I don’t think you can understand the computer and the Internet without understanding the cultural context in which they were designed. They remain the most empowering technologies in history, but embedded within them is a historical paradox. Born in World War II academic and government research labs, these technologies emerged by the grace of major corporations and the State, but on the back of engineers and artists whose spirits were infused with counterculture.
The counterculture raised their voices and arms against a world in which faceless corporations and militarized states filled their coffers and expanded their powers at the expense of their customers and citizens, yet it was those very institutions that made the computer and the Internet possible.
That paradox stays with us to this day. The Internet is a place for humans to connect. What is at stake today is the style of that connection.
It can be a place for personal expression, a place that prioritizes creativity, a generative place; or it can be a place that looks a lot like the places we’ve had before: the media places of the 20th century, defined by hierarchy, uniformity, isolation, anxiety, and fear. Today it is both.
Resolving the paradox
Let’s not forget that the Internet belongs to us and that the companies who track us, shout at us, buy and sell us — they are our guests, staying so long as it pleases us. Let’s not forget that computers are a lot bigger than our laptops and our phones, that the Internet is a lot bigger than the web, that the web is a lot bigger than Facebook and Twitter, and that most people live outside of New York City and San Francisco.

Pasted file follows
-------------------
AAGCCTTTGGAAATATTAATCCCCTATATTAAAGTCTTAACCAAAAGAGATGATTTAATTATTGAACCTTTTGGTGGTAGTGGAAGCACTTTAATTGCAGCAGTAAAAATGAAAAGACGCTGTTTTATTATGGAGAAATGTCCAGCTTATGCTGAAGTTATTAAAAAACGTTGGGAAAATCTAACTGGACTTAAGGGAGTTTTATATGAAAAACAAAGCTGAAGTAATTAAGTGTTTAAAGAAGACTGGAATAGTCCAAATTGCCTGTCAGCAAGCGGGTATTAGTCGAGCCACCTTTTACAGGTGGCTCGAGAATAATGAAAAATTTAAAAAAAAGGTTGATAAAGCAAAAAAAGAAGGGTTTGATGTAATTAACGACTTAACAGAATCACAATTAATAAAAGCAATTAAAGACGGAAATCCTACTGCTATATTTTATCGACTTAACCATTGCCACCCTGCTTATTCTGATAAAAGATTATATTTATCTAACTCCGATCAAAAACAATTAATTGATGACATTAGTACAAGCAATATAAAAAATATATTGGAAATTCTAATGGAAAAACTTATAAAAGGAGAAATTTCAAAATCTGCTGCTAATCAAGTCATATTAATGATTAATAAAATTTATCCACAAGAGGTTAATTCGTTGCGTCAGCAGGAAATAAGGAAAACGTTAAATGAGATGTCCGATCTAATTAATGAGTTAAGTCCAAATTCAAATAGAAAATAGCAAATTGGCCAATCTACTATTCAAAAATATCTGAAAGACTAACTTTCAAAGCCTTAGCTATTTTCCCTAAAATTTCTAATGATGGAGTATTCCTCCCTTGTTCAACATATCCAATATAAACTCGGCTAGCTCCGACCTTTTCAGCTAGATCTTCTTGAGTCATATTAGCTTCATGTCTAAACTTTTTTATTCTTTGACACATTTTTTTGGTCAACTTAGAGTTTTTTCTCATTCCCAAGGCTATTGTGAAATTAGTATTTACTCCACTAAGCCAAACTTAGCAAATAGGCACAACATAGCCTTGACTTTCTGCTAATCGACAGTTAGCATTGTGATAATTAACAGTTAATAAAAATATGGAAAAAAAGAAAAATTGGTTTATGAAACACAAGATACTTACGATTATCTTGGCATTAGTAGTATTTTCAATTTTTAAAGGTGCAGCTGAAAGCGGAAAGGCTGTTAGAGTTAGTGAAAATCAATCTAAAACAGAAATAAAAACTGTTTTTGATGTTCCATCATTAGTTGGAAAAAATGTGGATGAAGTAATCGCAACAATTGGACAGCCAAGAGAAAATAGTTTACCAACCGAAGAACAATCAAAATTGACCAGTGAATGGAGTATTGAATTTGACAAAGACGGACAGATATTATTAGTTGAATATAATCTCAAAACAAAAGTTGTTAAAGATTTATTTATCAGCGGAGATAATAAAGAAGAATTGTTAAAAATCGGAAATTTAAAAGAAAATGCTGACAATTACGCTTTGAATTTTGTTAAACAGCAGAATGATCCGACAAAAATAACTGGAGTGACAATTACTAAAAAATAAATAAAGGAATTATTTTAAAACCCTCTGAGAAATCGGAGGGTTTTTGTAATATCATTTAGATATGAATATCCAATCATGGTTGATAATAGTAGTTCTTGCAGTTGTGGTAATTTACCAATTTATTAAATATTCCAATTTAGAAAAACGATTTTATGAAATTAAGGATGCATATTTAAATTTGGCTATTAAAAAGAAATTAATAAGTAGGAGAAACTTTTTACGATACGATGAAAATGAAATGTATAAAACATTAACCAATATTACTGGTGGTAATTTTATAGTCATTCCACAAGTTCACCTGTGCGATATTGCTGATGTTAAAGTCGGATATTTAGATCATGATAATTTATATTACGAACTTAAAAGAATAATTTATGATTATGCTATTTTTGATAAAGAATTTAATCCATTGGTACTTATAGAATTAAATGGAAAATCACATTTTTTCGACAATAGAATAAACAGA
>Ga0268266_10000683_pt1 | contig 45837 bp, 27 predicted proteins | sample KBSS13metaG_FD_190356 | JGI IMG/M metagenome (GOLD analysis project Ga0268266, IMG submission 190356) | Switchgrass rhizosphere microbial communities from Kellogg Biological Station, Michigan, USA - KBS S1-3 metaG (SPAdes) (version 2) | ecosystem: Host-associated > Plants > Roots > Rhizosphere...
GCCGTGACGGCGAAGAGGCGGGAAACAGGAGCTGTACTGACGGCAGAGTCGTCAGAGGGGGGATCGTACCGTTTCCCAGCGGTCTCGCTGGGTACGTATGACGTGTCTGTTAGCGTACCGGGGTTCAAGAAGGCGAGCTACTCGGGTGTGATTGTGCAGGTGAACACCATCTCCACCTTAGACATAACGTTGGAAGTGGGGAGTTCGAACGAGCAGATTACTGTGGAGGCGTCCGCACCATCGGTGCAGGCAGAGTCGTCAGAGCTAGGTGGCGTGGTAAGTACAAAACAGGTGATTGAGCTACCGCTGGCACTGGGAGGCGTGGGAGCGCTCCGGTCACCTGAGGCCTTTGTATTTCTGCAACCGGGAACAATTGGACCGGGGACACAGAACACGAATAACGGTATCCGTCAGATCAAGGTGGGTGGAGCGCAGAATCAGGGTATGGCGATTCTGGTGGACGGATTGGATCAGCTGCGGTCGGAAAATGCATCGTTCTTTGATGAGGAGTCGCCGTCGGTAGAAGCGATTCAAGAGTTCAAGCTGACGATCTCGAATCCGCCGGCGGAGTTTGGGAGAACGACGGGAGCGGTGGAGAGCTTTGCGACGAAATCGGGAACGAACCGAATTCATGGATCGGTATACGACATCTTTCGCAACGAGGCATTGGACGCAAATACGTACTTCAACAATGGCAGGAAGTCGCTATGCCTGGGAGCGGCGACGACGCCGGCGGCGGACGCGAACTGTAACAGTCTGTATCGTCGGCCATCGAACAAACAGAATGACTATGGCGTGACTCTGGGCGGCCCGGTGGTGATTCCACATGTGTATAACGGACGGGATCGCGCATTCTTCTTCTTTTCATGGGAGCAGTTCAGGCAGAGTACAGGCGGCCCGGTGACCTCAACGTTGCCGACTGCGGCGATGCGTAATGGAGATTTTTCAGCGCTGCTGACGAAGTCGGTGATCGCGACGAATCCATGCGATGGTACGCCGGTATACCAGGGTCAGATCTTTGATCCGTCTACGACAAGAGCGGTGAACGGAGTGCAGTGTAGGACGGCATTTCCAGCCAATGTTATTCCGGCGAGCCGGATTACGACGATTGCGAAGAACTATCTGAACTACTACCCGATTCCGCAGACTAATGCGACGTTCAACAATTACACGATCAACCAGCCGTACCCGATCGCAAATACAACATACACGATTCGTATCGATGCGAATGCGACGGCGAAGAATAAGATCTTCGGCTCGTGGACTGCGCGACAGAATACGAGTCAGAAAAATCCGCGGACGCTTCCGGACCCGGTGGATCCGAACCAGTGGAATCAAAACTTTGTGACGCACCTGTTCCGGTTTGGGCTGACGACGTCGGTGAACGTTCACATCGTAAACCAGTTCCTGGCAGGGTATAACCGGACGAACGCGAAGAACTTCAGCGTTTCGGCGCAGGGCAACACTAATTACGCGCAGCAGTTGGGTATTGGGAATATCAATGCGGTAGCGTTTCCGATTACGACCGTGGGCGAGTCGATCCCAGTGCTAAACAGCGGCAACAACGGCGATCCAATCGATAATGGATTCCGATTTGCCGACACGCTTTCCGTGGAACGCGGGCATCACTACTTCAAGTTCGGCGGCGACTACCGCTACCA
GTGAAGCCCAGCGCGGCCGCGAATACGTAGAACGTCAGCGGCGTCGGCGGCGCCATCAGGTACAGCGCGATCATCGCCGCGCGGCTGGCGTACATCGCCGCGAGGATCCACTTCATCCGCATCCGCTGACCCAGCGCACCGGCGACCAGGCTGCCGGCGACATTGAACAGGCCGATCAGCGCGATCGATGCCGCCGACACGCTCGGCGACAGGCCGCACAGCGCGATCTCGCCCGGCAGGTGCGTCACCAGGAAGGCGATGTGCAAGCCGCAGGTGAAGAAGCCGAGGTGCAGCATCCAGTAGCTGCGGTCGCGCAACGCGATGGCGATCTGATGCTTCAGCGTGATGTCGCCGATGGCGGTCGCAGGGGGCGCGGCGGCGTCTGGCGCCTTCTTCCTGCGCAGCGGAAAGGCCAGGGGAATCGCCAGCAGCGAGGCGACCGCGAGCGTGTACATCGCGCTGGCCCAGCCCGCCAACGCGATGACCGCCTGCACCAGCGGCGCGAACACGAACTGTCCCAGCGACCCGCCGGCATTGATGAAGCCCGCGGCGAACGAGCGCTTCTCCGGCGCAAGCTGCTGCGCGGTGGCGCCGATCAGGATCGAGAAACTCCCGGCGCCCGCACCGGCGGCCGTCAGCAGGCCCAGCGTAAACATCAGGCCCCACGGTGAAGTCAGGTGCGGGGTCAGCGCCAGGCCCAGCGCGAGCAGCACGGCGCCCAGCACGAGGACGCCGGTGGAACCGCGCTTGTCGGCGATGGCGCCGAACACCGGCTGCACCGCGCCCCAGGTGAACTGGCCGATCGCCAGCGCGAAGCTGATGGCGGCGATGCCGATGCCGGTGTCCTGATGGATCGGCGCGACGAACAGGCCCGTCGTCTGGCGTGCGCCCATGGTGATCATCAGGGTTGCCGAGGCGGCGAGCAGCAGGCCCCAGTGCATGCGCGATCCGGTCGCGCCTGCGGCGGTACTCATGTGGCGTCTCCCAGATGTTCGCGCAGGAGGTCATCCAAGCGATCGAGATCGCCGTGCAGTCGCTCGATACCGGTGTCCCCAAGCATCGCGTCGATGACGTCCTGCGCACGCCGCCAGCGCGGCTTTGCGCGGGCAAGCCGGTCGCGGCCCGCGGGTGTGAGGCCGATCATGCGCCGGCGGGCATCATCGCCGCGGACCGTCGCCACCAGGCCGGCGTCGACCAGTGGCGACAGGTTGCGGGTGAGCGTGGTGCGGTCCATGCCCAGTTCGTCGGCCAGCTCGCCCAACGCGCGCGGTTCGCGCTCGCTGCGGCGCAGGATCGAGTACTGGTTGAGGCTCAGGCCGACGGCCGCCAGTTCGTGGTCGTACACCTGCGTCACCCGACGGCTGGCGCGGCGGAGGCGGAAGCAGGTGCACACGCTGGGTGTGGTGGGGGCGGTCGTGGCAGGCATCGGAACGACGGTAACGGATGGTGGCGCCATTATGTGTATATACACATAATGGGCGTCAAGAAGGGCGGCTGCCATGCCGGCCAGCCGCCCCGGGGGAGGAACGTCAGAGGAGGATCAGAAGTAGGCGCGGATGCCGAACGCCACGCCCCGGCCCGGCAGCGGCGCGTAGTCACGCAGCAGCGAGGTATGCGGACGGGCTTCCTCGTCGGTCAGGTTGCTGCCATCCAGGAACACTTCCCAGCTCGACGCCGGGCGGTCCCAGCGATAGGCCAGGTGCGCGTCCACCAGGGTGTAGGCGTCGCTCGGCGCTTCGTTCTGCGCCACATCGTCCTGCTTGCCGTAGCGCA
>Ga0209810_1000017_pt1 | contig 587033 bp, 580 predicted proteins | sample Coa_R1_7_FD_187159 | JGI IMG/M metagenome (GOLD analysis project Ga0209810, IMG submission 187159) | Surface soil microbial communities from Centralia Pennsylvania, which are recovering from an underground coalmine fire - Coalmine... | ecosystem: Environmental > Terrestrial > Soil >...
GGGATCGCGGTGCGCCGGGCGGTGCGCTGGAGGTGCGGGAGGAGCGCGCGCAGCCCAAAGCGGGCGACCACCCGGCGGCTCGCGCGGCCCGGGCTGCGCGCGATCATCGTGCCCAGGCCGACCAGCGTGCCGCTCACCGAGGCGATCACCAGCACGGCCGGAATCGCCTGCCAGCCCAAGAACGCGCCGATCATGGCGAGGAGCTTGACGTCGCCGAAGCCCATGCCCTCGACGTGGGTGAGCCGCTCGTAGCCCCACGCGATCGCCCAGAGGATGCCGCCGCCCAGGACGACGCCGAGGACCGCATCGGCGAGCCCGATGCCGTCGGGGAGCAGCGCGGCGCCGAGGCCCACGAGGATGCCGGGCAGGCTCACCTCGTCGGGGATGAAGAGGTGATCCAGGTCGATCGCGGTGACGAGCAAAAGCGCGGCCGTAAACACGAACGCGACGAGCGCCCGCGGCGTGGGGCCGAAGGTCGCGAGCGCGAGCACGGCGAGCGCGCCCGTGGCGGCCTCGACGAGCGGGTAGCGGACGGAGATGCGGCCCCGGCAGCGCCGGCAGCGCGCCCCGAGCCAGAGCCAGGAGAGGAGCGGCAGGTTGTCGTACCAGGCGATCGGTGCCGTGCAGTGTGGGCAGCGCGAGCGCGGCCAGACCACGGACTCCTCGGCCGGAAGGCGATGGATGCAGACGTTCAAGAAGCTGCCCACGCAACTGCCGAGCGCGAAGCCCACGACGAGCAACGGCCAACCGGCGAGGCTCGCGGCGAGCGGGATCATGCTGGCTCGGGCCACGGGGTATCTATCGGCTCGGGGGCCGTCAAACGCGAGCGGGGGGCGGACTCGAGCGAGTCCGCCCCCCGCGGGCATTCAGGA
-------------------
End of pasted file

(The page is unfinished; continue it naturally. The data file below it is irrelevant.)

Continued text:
We’re today surrounded by large public companies who care first and foremost about increasing the wealth of their shareholders. The requirements of those shareholders are only sometimes in alignment with the requirements of their users. Let’s not assume that these companies will be the source of the next great technological breakthrough. In fact, it’s likely that they won’t be.
New and brilliant and transformative and beautiful things don’t come from shareholders. They don’t come from research analysts. They don’t come from pundits or the press. They come from the users who are builders, who come together in order to create something meaningful, lasting, and delightful.
Just because computers today fill us with anxiety doesn’t mean they have to tomorrow. We are only just beginning to shake 150 years of media habits and business models, both of which have for some time been dominated by broadcast. We are only just beginning to imagine what “consuming media” looks like in a networked, mobile, always on, always connected society — those characteristics are, after all, only a few years old. It might not look like today’s consumption at all.
We are lucky enough to be born at a moment of dramatic transformation, and it’s at moments of transformation when old rules are broken and new rules are made. The Internet isn’t over, it’s just getting started. We have a responsibility — to the past and to the future — to buck the trend, to challenge tradition, to guess and second guess, to make new rules in the spirit of openness and invention.
Ready or not, computers are coming to the people. That’s good news, maybe the best since psychedelics. Spacewar, Stewart Brand, 1972
Let’s not forget that the Internet can be weird and unpredictable.